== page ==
Blake and I just recently got back from a week in Utah, chasing the four native cutthroat of that state. Flights for the trip were booked seven months ago so it’s safe to say that the trip has been on my mind in some capacity throughout all of 2017. Admittedly though, having an infant certainly cut down on the amount of space that the trip, or any fishing trip for that matter, has occupied in my brain. Want to think about fishing less – keep having kids – it totally works!
Fishing in Colorado in 2012 was enough to convince me that I needed to take more trout trips out west. Having an interest in native fish and more specifically native trout meant that the Wyoming cutt slam was on a very short bucket list after Colorado. After the success we had fishing in Wyoming in 2015 I knew I wanted to do something similar for the next trip. I’m always thinking about the next trip, logging things I read in books or on the web for future use. I gravitate toward the slam style programs. They provide great outlines for planning a western trout trip. If you want to catch four different species in their native ranges you typically have to travel to four different watersheds. It’s a great way to fish a lot of different water and see a lot of sights that you can’t see back home. Driving to the destinations at times is as much fun as fishing.
I looked at California’s Heritage Trout Challenge, but that seemed impossible to achieve in a week and I wasn’t looking for a two or even three part trip just yet. Nevada has a Native Fish Slam that seemed a little more plausible, but I was a little hesitant about some of the remoteness of the destinations we would need to go to find those native fish. At some point I want to make it to New Mexico to chase Rio Grande cutthroat and Gila trout and Arizona for Apache trout, but those are likely separate trips, otherwise that would be a lot of driving for one week. Then in April of last year, my planning suddenly shifted to Utah as they debuted their own cutt slam program with a really fantastic website – www.utahcutthroatslam.org. After looking into it further it just made sense for the Utah cutt slam to be our next trip. Salt Lake City is an easy destination to fly to with relatively inexpensive flights and as a bonus you can catch all four cutthroat species within a three hour drive from the city.
To achieve the Utah cutt slam you’ll need to catch the four native cutthroat trout of the state – the Bonneville, the Bear River, the Colorado River, and the Yellowstone. Here’s where they live:
Since the Yellowstone cutthroat required the longest drive, was in the most out-of-the-way destination, and lived in some of the least impressive looking water I decided we should try and knock that one out first.
We got the earliest flight we could into Salt Lake City from New Orleans and after a few stops for supplies we set off for the Raft River Mountains, in the NW part of the state.
Miles of interstate were followed by miles of dirt roads, but we finally arrived that evening at our first creek. It was a small one and it was heavily used by cattle. The cattle and the creek shared the same narrow valley and there was only so much space for the both of them. The Yellowstone cutthroat were supposed to be there too, but it was obvious they wasn’t a very large population in the creek, so we went to work and started covering ground.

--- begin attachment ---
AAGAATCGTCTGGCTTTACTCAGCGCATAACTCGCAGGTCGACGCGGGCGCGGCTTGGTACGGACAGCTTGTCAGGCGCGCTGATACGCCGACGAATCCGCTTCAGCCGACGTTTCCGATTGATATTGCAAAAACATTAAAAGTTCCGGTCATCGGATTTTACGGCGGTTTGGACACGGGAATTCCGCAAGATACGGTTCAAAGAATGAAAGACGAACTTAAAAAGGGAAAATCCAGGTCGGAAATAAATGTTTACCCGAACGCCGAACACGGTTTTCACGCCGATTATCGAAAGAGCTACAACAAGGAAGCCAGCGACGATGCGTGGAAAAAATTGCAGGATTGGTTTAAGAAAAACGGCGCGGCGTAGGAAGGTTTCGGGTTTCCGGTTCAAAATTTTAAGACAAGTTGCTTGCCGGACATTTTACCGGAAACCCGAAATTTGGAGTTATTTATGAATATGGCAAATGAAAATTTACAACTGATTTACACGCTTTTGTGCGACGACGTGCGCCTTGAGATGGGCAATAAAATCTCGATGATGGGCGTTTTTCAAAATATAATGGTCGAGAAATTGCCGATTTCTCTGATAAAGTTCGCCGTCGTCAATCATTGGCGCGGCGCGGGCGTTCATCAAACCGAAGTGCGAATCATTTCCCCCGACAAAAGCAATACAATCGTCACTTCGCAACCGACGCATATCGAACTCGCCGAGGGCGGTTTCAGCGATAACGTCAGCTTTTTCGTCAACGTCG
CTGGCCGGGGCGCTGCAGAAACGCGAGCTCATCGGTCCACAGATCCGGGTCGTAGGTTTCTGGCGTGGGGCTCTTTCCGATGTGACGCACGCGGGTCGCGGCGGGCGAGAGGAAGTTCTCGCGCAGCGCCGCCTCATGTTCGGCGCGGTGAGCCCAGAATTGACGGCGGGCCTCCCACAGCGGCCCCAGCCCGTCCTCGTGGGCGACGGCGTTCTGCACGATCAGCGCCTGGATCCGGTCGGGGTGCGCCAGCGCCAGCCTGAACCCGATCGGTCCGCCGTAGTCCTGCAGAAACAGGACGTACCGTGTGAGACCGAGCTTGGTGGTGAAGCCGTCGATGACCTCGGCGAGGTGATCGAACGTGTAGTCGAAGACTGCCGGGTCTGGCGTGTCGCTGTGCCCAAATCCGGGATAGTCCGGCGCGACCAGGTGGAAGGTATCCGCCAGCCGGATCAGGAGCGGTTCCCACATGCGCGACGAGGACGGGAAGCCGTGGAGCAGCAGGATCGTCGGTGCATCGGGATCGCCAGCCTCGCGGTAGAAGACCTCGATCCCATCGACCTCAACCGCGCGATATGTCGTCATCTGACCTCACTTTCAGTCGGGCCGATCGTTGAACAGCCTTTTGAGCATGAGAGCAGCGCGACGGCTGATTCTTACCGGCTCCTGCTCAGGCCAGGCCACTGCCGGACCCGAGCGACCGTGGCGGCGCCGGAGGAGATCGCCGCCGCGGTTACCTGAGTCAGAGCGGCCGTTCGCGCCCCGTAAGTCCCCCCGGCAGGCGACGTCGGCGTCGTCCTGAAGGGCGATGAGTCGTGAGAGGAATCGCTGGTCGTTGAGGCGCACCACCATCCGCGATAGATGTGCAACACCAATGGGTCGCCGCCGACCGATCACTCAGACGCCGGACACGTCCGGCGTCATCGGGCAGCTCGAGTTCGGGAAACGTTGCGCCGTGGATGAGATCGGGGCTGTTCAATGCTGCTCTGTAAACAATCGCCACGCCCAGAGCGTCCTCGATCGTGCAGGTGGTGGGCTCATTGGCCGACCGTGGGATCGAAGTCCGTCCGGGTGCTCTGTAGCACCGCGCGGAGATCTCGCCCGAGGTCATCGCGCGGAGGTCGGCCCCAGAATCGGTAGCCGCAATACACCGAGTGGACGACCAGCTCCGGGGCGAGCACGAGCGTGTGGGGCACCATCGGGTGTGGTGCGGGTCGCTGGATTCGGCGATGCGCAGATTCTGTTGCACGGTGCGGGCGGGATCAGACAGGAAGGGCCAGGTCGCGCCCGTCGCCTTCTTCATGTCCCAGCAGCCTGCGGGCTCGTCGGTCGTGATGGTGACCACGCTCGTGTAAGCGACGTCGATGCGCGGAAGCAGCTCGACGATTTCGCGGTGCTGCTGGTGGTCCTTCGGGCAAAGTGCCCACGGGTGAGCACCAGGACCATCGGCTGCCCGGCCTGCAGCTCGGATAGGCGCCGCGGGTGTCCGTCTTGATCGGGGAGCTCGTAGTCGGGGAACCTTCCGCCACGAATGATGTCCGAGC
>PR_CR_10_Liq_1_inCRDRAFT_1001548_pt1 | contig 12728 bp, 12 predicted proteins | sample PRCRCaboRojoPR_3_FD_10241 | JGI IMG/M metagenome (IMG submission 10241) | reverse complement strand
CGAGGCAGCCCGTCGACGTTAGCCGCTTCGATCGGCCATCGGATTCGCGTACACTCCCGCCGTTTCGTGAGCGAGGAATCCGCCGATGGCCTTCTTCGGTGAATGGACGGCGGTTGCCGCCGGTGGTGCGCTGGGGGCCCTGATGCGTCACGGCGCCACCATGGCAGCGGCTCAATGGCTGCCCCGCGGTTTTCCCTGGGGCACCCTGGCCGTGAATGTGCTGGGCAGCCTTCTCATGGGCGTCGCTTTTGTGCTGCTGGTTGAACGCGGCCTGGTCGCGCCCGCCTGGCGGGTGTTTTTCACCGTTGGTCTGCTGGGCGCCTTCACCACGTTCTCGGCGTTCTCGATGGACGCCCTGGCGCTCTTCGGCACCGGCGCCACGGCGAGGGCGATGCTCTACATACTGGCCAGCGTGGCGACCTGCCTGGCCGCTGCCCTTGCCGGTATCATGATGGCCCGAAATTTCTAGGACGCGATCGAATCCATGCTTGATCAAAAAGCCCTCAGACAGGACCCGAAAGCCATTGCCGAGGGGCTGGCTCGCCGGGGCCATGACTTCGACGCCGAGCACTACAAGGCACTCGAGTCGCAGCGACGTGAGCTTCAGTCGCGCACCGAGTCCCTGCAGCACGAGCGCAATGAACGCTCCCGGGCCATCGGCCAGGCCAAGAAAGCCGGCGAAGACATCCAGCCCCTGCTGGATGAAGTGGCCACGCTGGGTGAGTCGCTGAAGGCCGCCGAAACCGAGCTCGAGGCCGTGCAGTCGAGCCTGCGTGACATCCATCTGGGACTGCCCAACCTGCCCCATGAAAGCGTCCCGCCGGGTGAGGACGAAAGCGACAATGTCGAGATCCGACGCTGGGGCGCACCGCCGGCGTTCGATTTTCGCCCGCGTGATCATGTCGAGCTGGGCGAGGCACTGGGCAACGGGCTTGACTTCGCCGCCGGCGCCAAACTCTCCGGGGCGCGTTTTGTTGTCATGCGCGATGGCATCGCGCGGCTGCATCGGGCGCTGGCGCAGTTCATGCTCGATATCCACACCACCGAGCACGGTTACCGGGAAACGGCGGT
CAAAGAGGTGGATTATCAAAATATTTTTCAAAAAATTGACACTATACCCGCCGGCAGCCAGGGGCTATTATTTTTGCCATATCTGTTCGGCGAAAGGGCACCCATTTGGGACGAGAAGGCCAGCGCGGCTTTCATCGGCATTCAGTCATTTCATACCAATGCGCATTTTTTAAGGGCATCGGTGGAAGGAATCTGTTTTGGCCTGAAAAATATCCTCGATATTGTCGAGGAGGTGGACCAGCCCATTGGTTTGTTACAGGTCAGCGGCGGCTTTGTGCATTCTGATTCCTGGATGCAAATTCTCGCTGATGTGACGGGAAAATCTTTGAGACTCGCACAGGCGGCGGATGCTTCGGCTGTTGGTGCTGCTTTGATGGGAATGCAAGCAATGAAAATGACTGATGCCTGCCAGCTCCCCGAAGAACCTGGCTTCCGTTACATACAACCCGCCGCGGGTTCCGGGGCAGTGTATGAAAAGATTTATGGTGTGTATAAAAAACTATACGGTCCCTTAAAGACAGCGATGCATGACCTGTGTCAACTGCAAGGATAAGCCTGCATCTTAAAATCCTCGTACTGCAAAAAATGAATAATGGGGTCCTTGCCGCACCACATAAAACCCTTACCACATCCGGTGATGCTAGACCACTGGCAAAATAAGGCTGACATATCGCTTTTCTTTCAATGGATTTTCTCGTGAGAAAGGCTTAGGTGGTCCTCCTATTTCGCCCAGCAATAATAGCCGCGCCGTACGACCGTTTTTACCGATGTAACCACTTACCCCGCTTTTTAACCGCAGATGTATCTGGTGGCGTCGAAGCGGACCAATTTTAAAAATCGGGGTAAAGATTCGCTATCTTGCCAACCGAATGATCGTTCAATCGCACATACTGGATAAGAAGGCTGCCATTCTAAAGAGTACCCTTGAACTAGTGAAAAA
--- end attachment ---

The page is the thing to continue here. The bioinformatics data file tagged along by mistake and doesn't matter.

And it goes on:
Thankfully the cattle weren’t around at the time, but the cow shit was still there and avoiding it was impossible. I noticed how covered my boots were when walking back to the car. After fishing a few prime runs with nary a bite I was a little nervous. It didn’t make me feel any better when the skies opened up, so I took off my dry and started fishing a nymph. All we had to do was catch one right?
The heavy rain didn’t last long and as we moved up the stream things started to look better. Blake caught a trout to get things rolling.
I followed up with one of my own and all was right in the world again.
More fish were caught and once you got past all the cow shit the stream wasn’t really that bad of a place to fish. The treeless mountains at the head of the valley made for a pretty cool backdrop too.
The size of the fish picked up as we went upstream, we never found any studs, but we found our target species and to catch the first of the four cutthroat species we needed on our first day in Utah was a pretty good feeling.
We only spent a couple hours on that stream before we figured it was late enough and we still needed to find a place to sleep and set up camp.
Much like Wyoming we’d be hammock camping each night in National Forest campgrounds (I like a real toilet). Unfortunately the nearest campground was still over an hour away, so we’d be navigating to and setting up camp in the dark. Thankfully I had printed out directions to get from place to place because there is not much cell coverage in rural Utah. We did well finding the roads we needed to turn on and dodging jackrabbits in the dark, but we were pretty confused when we pulled into someone’s driveway at 10:00 at night and three dogs surrounded the car barking up a storm, then we realized we made a wrong turn somewhere. We backtracked to the main road and righted the ship pretty quick, but that could have made for an interesting conversation should anyone have stepped out from that trailer.
The next day we’d wake up and head east, over to the Logan Canyon where we hoped to catch our second cutthroat species, the Bear River.